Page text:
The most notable sports angle of Disney buying numerous 21st Century Fox assets involves Fox’s 22 regional sports networks, which Disney has agreed to sell off to gain Department of Justice approval for the deal. There are plenty of potential buyers out there, and the numbers of buyers only increase if Disney agrees to sell the RSNs off in smaller packages instead of selling all 22 to one entity. (Also, there’s still a chance of Comcast outbidding Disney for the whole Fox package and having their bid accepted, but they would probably also have to agree to sell the RSNs given the DOJ case here.) Plugged-in sports media reporter John Ourand of Sports Business Journal told SBJ executive editor Abe Madkour on SBJ’s Morning Buzzcast podcast Wednesday that he thinks a piecemeal deal is a possibility, and that numerous large players could be involved there, including agencies like Endeavor (WME-IMG) and CAA:
“They could sell them off piecemeal,” Ourand said. “Comcast wants the ones in its markets, AT&T wants the ones in its markets. Some distributors, like Charter, already have said that they’re interested in doing it. Venture capital could be out there looking at it, and then you have these deep-pocketed companies like Endeavor and CAA that have been looking to get into the media, that have been consistently building out their media groups. So I think there’s going to be a long line of people that are kicking the tires on these RSNs.”
It’s notable that all those companies already have a presence in the RSN market. Comcast has seven RSNs (and an eight percent stake in an eighth, SNY), AT&T has three (plus a 40 percent stake in Root Sports Northwest), and Charter has five (although one, Spectrum Sports Wisconsin, is extremely, extremely local). So there could potentially be some antitrust concerns for any of them. However, picking up a few RSNs here and there is probably less concerning for regulators than if one company bought all of these.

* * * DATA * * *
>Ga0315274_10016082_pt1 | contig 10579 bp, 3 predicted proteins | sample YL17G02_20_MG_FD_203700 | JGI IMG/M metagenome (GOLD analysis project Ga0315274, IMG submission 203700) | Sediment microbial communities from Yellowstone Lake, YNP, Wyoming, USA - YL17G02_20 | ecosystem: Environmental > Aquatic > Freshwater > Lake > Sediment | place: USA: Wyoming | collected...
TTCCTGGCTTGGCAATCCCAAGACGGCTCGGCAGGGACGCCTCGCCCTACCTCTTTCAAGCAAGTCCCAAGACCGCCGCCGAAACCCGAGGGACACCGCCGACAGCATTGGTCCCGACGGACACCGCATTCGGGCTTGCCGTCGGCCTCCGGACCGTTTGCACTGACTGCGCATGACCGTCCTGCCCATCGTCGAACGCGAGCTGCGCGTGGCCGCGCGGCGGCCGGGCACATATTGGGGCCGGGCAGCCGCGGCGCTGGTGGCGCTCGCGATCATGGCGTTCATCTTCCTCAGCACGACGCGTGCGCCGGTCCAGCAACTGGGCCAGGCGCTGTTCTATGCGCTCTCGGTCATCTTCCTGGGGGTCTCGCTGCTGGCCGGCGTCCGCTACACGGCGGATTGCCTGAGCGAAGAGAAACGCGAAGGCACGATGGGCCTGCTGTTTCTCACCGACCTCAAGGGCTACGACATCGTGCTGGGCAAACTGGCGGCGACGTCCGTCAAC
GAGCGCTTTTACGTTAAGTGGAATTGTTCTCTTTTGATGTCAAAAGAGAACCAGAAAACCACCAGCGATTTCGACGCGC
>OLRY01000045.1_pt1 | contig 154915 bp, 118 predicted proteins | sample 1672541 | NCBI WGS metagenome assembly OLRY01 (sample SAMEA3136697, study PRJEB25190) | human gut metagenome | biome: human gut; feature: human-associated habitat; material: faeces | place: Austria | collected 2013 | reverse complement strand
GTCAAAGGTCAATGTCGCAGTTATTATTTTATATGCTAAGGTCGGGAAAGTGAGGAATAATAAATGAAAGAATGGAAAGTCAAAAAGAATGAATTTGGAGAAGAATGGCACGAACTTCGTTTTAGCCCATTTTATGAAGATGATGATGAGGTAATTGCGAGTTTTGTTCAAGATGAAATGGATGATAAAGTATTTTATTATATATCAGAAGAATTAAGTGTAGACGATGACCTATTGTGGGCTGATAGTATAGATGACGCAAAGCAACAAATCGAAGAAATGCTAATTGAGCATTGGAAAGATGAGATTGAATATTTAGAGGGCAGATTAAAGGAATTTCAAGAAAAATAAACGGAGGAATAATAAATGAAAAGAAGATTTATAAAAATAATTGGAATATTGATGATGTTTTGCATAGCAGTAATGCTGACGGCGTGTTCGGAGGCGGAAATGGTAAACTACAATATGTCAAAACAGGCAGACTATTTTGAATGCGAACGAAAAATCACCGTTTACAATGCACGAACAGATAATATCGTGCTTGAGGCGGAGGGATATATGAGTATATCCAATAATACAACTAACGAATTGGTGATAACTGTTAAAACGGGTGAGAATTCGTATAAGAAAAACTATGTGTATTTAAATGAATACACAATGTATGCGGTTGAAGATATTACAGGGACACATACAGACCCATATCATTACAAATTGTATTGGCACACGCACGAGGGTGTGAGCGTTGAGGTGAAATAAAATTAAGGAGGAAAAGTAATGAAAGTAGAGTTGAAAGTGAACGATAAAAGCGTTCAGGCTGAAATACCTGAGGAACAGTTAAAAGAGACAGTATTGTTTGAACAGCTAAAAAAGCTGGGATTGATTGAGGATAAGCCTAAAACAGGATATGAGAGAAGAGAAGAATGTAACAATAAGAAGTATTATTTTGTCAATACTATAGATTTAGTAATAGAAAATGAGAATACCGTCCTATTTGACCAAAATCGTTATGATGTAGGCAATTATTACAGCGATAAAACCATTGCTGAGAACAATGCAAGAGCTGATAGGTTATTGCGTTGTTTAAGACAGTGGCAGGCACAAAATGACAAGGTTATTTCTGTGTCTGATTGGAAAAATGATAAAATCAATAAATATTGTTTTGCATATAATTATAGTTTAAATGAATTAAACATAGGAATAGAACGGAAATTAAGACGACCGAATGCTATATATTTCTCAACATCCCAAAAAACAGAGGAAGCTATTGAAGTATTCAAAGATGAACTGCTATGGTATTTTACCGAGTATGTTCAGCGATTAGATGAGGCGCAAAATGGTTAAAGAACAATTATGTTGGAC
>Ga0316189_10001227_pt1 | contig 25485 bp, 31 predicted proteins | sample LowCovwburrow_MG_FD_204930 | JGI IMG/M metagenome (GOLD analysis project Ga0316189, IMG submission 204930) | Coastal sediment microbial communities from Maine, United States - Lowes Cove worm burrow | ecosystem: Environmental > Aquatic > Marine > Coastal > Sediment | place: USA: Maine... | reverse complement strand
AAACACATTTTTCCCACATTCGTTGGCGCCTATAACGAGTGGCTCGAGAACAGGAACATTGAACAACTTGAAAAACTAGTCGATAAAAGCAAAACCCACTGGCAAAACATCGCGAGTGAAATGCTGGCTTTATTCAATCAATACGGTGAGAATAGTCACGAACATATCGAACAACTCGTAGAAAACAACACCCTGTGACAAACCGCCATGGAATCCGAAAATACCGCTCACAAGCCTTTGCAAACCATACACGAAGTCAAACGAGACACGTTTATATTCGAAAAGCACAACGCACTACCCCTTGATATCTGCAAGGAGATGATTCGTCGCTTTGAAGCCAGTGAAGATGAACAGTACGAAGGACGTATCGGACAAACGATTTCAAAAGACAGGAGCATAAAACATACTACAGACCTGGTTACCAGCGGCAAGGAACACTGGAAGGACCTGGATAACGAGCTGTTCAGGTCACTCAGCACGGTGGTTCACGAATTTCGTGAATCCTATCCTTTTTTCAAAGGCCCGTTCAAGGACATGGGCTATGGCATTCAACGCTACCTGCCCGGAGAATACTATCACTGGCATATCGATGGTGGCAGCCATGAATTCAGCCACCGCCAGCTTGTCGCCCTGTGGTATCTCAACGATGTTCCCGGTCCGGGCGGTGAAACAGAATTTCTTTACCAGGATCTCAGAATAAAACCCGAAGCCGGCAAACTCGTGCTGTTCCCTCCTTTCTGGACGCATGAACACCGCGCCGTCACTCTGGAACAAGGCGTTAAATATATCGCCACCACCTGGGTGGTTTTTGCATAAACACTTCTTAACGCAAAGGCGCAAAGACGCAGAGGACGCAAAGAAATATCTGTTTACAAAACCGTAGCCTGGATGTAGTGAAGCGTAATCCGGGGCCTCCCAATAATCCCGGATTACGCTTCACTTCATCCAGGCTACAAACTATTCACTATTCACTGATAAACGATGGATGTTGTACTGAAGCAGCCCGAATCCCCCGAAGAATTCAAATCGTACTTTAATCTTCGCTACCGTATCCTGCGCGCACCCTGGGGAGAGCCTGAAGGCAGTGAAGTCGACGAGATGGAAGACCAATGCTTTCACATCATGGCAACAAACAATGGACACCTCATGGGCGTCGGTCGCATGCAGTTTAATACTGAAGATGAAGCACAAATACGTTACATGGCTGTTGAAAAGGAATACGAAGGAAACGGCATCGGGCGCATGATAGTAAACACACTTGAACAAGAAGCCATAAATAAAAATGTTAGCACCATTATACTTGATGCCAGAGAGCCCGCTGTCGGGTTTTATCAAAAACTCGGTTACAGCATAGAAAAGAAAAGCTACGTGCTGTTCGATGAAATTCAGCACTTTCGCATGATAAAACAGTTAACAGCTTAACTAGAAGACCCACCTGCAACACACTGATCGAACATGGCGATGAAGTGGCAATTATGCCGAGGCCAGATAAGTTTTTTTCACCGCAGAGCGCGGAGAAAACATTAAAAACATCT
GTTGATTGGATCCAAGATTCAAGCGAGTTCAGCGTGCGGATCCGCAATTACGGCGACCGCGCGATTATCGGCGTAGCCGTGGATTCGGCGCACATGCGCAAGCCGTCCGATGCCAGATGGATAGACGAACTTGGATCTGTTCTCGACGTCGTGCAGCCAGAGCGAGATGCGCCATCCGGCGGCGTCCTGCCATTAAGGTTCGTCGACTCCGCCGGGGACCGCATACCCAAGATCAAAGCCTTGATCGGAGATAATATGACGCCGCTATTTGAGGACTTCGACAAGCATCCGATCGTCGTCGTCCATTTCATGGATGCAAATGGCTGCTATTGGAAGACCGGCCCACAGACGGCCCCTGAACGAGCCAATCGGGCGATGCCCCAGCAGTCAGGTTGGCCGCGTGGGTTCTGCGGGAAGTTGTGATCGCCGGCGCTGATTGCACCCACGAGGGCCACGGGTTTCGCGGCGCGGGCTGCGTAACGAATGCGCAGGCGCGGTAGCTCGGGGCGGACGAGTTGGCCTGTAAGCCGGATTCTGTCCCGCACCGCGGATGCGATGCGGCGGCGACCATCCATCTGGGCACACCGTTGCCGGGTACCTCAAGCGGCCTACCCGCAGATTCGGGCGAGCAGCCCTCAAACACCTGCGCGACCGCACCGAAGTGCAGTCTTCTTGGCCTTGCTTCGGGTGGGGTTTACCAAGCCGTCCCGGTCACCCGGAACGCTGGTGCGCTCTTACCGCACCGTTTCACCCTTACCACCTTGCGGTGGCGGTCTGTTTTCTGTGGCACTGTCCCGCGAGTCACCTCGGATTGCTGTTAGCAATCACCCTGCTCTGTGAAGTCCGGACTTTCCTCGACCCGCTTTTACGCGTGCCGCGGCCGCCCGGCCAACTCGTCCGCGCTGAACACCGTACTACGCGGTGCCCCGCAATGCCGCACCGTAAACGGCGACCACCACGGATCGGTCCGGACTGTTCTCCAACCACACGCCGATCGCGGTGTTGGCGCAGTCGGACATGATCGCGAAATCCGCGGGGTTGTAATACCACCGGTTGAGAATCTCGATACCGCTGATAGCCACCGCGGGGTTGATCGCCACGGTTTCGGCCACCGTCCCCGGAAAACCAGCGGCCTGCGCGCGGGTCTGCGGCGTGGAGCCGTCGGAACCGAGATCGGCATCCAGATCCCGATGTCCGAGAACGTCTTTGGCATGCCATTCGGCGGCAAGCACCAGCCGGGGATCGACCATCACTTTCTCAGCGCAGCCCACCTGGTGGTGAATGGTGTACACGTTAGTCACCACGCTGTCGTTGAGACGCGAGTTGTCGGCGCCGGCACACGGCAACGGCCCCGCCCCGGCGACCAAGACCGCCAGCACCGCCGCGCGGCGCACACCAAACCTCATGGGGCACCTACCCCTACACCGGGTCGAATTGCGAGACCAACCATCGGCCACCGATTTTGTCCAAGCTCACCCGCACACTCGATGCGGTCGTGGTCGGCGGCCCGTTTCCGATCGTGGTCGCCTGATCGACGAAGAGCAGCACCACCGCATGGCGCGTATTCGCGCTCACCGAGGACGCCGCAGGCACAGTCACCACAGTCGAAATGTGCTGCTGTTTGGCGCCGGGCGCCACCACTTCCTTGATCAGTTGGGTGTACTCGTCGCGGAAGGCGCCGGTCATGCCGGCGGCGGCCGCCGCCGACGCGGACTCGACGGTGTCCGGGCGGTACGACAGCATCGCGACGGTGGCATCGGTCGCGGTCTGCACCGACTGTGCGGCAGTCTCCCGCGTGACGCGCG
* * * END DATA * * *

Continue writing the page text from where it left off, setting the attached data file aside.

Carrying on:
Tech companies could perhaps get involved as well. YouTube has already done that with their efforts in the LA market, including grabbing LAFC local rights, and they and other tech firms could be players here. But Ourand said he thinks while they may show some interest, they’re unlikely to be outright buying RSNs at this point.
“I think it’s unlikely right now, I think we’re a few years ahead of that, but they’re certainly going to be kicking the tires.”
Ourand also said that the destination for one particular network, the biggest one, appears clear, though. As we’ve previously discussed, the New York Yankees have the option to buy back majority control of YES at a market rate (likely over $4 billion), and they’ve reportedly been considering that. Ourand said they’re all but certain to exercise that option, and they likely would have done so even if Disney wasn’t forced to divest the RSNs.
“Expect the Yankees to take back ownership of the YES Network,” he said. “Even if Disney kept them, they almost certainly would have exercised that.”
Despite the possible bidders in play, Ourand said there seems to be less priority on RSNs (presumably because of Disney deciding they’re willing to part with them instead of fighting the DOJ in court) than some might have expected recently.
“It’s really an amazing turnaround. Nobody seems to want these RSNs, Abe. This business has been one of the biggest profit drivers for Comcast and 21st Century Fox for years, but it’s plainly obvious that the same problems that are affecting ESPN, shrinking subscriber base, higher rights fees, they’re hitting RSNs as well. …It’s just surprising to me that they’re not as popular as they’ve seemed to be the last couple of years”
He cited NBC Sports Chicago as an example of that.
“You’re seeing this happen in Chicago right now. Comcast is losing subscribers in Chicago, but they’re having to renew rights fees in negotiations with all four teams, and all four teams want a lot more money, because they’re seeing teams across the country get a lot more money, and Comcast doesn’t even really have that money, because they’re losing subscribers. The whole business is changing.”
While RSNs may not be as valuable as they’d seemed a few years back, they’re still pretty profitable, with Barclays analyst Kannan Venkateshwar estimating an annual revenue of $2 billion and a likely sale price around $20 billion for the RSNs overall (as per Ben Munson of Fierce Cable). And it doesn’t seem quite right to presume that Disney doesn’t want these networks; from this corner, it seems more like they’re willing to give them up to gain regulatory approval for the acquisition of other Fox assets, but they probably would have been quite happy to have them (especially considering the potential synergies with ESPN) if the DOJ hadn’t stepped in. But in any case, there are certainly some challenges for RSNs as cord-cutting expands, and that may be reflected in this sale. It still looks like there will be plenty of parties vying for them, though, so it will be interesting to see where they land.